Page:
If we learn nothing else from the annus horribilis that is 2020, let it be that expertise is precious.
When the Covid-19 outbreak first hit, society was forced to cancel anything fun and behave as if everything was infectious. Some consumers began hoarding, and widespread anxiety prevailed.
As medical professionals learned more about the virus, public health experts developed procedures to allow many activities to resume while also guarding against rampant infections. Businesses and schools reopened — successfully, for the most part.
Most critically, production of several promising vaccines now is underway, thanks to an unprecedented convergence of scientific expertise to combat the virus and its devastating economic effects.
At the same time, the consequences of disregarding expertise have become evident. The U.S. has suffered hundreds of thousands of deaths amid an inept, politicized response to the pandemic. Meanwhile, the Ontario government’s meddling with its own health experts’ advice impaired efforts to suppress the virus — contributing to another wave of economically destructive lockdown measures.
The lesson: cultivate expertise and trust it.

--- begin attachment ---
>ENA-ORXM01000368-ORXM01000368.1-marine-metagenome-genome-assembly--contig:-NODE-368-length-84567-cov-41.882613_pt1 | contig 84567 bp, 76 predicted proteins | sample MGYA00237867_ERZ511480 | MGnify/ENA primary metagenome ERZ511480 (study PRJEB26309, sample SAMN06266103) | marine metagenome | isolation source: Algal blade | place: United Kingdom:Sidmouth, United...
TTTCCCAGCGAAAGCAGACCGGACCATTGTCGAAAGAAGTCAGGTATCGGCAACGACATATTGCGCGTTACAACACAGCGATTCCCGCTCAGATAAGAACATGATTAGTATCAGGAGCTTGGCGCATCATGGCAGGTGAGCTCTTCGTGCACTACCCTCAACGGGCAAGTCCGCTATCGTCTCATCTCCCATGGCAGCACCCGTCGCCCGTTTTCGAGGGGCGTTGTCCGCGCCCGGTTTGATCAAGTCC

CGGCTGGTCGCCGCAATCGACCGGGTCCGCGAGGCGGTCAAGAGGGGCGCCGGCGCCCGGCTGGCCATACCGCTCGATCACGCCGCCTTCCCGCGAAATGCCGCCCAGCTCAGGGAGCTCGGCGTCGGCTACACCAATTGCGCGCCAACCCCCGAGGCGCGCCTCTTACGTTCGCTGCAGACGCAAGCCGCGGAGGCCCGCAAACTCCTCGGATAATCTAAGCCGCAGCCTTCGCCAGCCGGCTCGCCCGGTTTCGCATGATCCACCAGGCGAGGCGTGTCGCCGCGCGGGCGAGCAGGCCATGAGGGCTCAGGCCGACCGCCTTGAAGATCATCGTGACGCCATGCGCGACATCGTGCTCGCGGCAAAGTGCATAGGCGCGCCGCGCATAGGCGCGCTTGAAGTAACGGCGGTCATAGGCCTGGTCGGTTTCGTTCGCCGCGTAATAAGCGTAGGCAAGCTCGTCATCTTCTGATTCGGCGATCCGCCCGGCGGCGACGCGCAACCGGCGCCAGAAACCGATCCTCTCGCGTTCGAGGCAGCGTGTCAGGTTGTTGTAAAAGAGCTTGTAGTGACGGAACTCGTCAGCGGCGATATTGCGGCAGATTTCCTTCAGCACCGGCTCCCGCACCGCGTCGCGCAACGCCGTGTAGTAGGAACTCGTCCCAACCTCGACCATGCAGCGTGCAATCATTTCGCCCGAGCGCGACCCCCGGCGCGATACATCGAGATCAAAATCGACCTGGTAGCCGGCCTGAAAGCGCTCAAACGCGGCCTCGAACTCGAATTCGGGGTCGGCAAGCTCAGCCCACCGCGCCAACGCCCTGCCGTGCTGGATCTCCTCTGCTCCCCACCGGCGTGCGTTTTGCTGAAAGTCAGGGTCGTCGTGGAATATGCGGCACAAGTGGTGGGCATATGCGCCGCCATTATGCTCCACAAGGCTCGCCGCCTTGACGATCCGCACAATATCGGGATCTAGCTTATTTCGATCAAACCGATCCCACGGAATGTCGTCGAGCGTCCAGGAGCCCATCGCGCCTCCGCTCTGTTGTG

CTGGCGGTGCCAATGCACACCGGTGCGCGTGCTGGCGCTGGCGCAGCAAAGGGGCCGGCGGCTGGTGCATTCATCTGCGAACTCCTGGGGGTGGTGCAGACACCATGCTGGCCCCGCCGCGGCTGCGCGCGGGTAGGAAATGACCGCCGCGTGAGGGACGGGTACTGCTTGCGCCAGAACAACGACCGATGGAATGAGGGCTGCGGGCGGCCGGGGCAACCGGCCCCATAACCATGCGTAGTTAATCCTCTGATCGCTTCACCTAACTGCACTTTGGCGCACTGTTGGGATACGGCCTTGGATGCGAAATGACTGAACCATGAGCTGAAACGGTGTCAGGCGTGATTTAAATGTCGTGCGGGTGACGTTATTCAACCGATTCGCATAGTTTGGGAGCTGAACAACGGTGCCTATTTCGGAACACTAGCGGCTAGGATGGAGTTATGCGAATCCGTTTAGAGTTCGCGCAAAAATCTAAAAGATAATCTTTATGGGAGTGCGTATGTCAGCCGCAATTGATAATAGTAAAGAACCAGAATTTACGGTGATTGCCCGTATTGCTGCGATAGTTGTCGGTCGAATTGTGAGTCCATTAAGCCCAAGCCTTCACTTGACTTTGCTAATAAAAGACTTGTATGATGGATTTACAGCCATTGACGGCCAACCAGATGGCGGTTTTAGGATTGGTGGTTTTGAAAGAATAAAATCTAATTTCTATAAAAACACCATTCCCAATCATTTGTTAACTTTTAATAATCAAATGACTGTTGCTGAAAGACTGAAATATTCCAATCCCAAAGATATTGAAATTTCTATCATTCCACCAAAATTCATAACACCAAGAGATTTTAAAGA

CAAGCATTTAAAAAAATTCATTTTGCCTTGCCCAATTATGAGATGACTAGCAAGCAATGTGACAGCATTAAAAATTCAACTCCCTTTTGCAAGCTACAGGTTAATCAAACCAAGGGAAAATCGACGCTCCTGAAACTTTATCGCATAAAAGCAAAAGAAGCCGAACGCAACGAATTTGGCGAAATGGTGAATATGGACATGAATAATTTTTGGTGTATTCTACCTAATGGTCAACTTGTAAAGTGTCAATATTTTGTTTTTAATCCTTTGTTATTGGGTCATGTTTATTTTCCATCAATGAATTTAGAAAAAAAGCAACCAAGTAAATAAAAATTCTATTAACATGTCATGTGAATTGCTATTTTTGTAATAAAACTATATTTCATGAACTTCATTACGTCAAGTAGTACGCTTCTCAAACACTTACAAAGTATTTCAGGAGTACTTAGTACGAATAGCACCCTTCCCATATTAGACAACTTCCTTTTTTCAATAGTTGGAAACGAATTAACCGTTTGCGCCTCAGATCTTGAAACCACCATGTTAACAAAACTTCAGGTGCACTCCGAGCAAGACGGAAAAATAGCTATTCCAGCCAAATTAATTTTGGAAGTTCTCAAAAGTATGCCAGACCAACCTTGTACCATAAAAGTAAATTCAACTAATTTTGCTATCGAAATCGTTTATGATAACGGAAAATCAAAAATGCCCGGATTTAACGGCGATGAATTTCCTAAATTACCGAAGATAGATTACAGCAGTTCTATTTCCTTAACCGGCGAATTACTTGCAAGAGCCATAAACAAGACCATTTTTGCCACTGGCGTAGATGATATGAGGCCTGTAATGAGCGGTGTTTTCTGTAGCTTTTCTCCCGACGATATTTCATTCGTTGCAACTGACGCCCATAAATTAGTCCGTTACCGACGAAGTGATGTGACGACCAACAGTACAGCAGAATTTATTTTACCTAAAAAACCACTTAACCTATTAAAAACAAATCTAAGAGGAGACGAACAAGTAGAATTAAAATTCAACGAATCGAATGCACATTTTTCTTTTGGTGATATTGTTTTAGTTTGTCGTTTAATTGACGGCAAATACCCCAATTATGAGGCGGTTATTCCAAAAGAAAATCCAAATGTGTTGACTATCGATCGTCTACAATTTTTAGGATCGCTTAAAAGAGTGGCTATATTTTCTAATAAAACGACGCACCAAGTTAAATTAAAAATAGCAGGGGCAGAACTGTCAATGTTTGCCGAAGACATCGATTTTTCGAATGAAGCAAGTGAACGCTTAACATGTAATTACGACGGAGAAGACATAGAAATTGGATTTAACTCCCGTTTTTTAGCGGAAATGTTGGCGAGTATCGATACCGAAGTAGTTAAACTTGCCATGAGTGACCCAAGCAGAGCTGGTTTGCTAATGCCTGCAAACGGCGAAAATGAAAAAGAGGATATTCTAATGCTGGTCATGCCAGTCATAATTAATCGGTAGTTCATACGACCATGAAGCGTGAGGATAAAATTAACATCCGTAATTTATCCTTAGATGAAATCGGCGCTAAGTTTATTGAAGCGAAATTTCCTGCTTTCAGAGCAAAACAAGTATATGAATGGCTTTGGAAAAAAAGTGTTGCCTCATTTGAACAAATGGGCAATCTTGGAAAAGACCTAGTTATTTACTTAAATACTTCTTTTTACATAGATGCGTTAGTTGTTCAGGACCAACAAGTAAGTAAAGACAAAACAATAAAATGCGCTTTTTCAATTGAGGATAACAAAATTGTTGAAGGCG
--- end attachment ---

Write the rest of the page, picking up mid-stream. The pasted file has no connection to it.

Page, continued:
In the financial world, investors must believe in the proficiency and integrity of those they depend on for advice. Efforts to regulate industry titles must inspire public confidence in the quality of advice, not rubber-stamp the status quo in a hollow simulation of consumer protection.
More important, legislators must resist the temptation to enable political interference with regulatory policy. The Ontario government mangled the regulators’ approach to funds’ fee structures by prioritizing politics over expertise. Future efforts to give politicians greater control of regulation should be resisted. The short-term desires of the government of the day should not be given preference over hard-won expertise that’s devoted to the long-term public interest.
If our pandemic-racked year has taught us nothing else, it’s that degrading and ignoring expertise comes at our peril.